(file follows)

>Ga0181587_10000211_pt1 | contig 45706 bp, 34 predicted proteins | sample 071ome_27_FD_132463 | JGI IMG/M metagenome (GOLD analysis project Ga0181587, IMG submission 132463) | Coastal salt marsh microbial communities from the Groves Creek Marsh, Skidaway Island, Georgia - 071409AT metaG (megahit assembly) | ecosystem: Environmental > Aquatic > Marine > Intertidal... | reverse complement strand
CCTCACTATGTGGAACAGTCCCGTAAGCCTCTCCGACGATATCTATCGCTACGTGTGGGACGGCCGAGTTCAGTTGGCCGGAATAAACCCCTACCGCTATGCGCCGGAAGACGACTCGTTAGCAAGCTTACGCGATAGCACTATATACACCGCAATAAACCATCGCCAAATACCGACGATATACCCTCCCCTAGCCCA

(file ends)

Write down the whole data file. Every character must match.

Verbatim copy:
>Ga0181587_10000211_pt1 | contig 45706 bp, 34 predicted proteins | sample 071ome_27_FD_132463 | JGI IMG/M metagenome (GOLD analysis project Ga0181587, IMG submission 132463) | Coastal salt marsh microbial communities from the Groves Creek Marsh, Skidaway Island, Georgia - 071409AT metaG (megahit assembly) | ecosystem: Environmental > Aquatic > Marine > Intertidal... | reverse complement strand
CCTCACTATGTGGAACAGTCCCGTAAGCCTCTCCGACGATATCTATCGCTACGTGTGGGACGGCCGAGTTCAGTTGGCCGGAATAAACCCCTACCGCTATGCGCCGGAAGACGACTCGTTAGCAAGCTTACGCGATAGCACTATATACACCGCAATAAACCATCGCCAAATACCGACGATATACCCTCCCCTAGCCCA